I would like to support all the efforts I have before, plus the final one I have listed above, without any of repercussions that could take place with I shuffle off this mortal coil.

In some ways I would like to simply work behind scenes as much as possible so I won’t be missed when I’m gone from those activities, but I also realize that my name just might be worth something in public relations so I leave some of that decision open for your advice.

As John and Greg can testify, I am still capable of an awful lot of Newsletter writing, though it does take a toll, particularly when I have lots more to do for the other portions of my life. Again, I leave this open a lot for your advice.

Please refer to the previous message I sent about work on setting up a new, and much different kind of setup, for The Billion eBook Project, I will resend it.

If I/we play our cards right, perhaps I can leave this scene without causing undue trouble, and perhaps I can even manage it in absentia as some kind of motivation, perhaps setting some goal, perhaps even some rewarding procedures for accomplishment.

I, personally, do not think the world at large really, sincerely wants to provide literacy and education from anyone to The Third World, in spite of all lip service to the contrary. . .so I warn you that the possibility exists that this project will not be supported from an outside set of sources that I still plan to approach– so you might find that you are more on your own that I would like to hope, and that you might have to expect, really, a future that is more like the past, in terms, sadly to say, of having to do a LOT of this work on an individual basis more than having the world’s support.

I hope you feel up to the task. . .you will be tempted more and more to rest from exhaustion as you get older and older. . .the all nighters will turn into just get up early when the air is clear, but you will also find that what you can accomplish in those fewer hours will be more than you ever did before, because experience’s power is greater than you might think today.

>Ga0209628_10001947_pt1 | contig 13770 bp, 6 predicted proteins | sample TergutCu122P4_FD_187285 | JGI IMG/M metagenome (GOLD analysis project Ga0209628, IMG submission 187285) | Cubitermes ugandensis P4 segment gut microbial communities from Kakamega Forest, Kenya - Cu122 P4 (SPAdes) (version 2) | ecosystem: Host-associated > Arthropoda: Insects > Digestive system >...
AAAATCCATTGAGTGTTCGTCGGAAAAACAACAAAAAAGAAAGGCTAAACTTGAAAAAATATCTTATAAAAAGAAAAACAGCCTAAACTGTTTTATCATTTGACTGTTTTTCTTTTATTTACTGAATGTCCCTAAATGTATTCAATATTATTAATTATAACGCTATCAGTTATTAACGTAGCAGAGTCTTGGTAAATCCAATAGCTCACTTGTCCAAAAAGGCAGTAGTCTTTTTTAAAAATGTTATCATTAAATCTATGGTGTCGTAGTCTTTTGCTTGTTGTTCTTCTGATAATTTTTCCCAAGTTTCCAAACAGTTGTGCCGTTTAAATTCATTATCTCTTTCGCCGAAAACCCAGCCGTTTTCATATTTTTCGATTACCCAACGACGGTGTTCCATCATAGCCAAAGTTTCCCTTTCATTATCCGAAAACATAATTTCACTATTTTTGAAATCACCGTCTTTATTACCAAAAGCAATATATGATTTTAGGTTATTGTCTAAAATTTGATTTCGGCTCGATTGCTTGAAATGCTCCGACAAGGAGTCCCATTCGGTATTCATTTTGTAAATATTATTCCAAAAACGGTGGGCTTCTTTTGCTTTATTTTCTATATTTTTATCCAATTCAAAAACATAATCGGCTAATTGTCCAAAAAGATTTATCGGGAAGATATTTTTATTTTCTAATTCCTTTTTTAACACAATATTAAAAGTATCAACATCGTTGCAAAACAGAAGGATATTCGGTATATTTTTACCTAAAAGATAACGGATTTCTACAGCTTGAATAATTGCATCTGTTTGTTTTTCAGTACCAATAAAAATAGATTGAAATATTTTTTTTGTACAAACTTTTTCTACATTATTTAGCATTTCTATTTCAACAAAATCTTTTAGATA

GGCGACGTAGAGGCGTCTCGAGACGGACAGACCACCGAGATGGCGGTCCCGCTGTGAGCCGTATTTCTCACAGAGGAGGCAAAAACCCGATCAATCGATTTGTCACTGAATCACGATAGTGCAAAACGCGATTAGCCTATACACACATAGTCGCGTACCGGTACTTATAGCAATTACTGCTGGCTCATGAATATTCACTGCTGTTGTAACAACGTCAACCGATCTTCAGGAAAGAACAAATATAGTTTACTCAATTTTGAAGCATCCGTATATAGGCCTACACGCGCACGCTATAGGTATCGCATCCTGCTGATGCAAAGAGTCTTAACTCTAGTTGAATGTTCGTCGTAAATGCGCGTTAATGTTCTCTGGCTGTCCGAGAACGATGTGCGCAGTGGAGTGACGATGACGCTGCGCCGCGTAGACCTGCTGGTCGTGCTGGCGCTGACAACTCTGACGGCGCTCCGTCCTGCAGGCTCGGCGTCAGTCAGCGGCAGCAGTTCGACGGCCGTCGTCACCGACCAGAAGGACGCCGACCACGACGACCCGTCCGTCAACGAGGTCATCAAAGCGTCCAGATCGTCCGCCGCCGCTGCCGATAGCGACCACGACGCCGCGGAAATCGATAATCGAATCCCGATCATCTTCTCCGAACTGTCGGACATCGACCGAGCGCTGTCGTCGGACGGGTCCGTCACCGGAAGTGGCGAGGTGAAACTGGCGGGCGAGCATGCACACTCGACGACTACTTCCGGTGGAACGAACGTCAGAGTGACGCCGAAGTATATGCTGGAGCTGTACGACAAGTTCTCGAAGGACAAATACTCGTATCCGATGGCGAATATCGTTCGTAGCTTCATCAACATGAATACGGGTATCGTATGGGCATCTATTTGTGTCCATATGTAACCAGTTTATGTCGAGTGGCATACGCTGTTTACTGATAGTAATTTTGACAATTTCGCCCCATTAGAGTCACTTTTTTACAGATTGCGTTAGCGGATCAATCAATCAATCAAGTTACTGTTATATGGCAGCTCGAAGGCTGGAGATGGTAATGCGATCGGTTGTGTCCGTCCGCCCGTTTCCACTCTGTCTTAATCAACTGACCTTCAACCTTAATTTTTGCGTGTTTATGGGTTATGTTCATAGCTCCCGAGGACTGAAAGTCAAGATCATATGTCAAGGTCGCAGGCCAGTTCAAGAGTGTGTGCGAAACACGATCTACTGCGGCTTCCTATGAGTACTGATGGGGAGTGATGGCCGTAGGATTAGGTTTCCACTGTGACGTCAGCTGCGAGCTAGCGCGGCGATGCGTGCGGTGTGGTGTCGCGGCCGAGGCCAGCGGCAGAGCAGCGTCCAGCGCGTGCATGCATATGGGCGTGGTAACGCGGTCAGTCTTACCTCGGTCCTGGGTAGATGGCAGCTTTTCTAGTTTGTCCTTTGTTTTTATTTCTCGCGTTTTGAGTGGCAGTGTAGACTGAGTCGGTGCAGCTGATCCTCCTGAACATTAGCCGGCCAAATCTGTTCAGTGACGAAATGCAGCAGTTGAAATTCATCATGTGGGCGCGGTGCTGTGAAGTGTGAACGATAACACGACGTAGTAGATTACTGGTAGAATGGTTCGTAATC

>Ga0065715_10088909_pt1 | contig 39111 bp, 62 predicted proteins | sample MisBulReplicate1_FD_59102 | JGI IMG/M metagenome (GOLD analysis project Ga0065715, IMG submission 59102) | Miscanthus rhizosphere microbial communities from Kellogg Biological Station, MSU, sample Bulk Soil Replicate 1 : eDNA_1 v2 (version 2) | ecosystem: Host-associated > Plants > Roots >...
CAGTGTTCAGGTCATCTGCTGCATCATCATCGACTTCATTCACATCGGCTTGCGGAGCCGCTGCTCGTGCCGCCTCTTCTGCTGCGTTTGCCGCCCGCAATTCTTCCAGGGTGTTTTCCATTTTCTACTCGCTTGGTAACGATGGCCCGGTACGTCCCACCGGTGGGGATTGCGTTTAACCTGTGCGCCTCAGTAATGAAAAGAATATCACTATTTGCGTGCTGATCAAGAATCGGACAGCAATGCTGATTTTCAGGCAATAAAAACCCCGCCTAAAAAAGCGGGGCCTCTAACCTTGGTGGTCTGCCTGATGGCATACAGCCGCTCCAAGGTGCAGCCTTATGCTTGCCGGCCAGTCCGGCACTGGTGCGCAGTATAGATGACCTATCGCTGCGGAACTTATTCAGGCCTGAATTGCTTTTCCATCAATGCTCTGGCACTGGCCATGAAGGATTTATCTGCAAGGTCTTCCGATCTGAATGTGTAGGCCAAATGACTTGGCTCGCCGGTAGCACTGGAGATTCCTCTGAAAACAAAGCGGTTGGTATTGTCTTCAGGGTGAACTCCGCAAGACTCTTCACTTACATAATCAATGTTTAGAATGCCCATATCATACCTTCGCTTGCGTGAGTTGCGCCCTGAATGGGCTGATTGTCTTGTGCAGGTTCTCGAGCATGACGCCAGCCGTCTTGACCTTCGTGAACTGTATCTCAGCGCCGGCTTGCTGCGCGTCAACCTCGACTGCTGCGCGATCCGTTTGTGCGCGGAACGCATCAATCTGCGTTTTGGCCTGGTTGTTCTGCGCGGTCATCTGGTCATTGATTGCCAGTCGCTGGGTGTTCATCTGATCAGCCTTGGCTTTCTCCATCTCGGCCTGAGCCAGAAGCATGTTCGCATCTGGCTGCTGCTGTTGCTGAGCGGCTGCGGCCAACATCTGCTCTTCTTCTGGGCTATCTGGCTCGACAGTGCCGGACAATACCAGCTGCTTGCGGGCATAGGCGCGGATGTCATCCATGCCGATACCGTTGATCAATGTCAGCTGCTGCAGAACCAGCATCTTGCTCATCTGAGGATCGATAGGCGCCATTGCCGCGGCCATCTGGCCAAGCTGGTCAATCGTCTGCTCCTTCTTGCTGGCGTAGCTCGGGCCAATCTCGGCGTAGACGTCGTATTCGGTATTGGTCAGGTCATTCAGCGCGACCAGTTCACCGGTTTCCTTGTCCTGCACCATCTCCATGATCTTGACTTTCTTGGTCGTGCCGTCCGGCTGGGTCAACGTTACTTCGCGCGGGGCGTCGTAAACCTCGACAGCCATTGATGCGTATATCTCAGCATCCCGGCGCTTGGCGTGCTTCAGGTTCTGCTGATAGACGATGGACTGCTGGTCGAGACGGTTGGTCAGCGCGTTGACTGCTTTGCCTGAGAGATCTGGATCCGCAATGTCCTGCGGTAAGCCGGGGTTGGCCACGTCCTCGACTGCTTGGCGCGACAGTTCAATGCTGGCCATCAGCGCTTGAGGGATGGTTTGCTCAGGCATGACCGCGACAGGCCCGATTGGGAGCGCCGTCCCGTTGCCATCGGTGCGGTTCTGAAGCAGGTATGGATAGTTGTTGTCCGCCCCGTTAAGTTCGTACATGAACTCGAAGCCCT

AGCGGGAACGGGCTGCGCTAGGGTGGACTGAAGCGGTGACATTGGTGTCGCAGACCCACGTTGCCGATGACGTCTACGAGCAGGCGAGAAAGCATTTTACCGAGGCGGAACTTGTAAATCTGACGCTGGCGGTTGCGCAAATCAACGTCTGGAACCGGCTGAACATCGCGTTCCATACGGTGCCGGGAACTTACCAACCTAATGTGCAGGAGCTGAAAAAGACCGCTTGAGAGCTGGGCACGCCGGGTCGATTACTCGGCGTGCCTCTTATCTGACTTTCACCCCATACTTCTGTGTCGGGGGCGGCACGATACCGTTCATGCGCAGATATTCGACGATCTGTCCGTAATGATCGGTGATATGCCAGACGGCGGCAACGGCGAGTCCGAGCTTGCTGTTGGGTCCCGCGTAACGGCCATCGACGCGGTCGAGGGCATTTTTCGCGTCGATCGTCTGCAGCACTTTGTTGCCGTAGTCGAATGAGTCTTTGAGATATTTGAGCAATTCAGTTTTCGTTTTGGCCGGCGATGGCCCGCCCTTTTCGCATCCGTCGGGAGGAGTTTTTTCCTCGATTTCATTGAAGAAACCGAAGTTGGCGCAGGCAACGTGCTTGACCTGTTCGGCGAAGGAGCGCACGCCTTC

That is what I leave you with. . . .

Another goal that is nigh well on to impossible.

Little hope of finding any real world support.

And the hope that your experience will leverage future endeavors for you as much as it has for me.

I hope you can put enough into these efforts that I am able to depart as gracefully as is possible these days.

Hoping to thank you soon for your time & consideration,

Michael

Thank you for the gift, Michael. Rest in peace.

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August 10, 2011

[2b2k] Tim O’Reilly on the end of paper books

My interview of Tim O’Reilly for the Harvard Library Innovation Lab podcast series is up. Tim begins by arguing that paper books will go away before our culture is entirely ready for it because the disappearance will be driven by the publishers, not by demand. Good point.

The conversation ranges wider than that…

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April 5, 2011

My kids’ book on Kindle for $0.99

I’ve posted a Kindle version of my kids’ novel, My 100 Million Dollar Secret, at Amazon. You get download it for $0.99 here. (I make $0.35.) It’s about a kid who wins the lottery, but is unable to tell his parents, and who refuses to lie to them…which puts some serious constraints on how he can spend it. It’s also about him working through the moral obligations of the advantaged.
cover

You can also read it in a browser, download it for the iPad, or download a pdf or Word doc, all for free. Or — my favorite — you can buy a print copy at LuLu.

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March 30, 2011

What’s wrong with this picture?

A screen capture of an Amazon page:

Kindle pricing highest of all versions

Yeah, this happens a lot. It shouldn’t.

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March 28, 2011

ePublishing business models

I’m at an education conference put on by CET in Tel Aviv. This is the second day of the conference. The opening session is on business models for supporting the webification of the educational system.

NOTE: Live-blogging. Getting things wrong. Missing points. Omitting key information. Introducing artificial choppiness. Over-emphasizing small matters. Paraphrasing badly. Not running a spellpchecker. Mangling other people’s ideas and words. You are warned, people.

Eli Hurvitz (former deputy director of the Rothschild Foundation, the funder of CET) is the moderator. The speakers are Michael Jon Jensen (Dir of Strategic Web Communications, National Academies Press), Eric Frank (co-founder of Flat World Knowledge) and Sheizaf Rafaelli (Dir. of the Sagy Center for Internet Research at Haifa Univ.)